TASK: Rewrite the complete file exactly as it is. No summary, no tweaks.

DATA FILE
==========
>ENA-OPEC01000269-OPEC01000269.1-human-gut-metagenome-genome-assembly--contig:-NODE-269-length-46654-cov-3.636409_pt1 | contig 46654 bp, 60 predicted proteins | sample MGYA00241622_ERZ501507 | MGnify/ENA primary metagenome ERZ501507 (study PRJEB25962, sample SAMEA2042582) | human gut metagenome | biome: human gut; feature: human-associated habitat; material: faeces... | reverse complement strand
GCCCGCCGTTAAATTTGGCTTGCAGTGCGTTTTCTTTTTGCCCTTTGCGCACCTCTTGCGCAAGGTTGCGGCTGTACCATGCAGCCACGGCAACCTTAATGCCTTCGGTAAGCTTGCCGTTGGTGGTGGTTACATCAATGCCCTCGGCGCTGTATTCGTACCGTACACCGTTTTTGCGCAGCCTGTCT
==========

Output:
>ENA-OPEC01000269-OPEC01000269.1-human-gut-metagenome-genome-assembly--contig:-NODE-269-length-46654-cov-3.636409_pt1 | contig 46654 bp, 60 predicted proteins | sample MGYA00241622_ERZ501507 | MGnify/ENA primary metagenome ERZ501507 (study PRJEB25962, sample SAMEA2042582) | human gut metagenome | biome: human gut; feature: human-associated habitat; material: faeces... | reverse complement strand
GCCCGCCGTTAAATTTGGCTTGCAGTGCGTTTTCTTTTTGCCCTTTGCGCACCTCTTGCGCAAGGTTGCGGCTGTACCATGCAGCCACGGCAACCTTAATGCCTTCGGTAAGCTTGCCGTTGGTGGTGGTTACATCAATGCCCTCGGCGCTGTATTCGTACCGTACACCGTTTTTGCGCAGCCTGTCT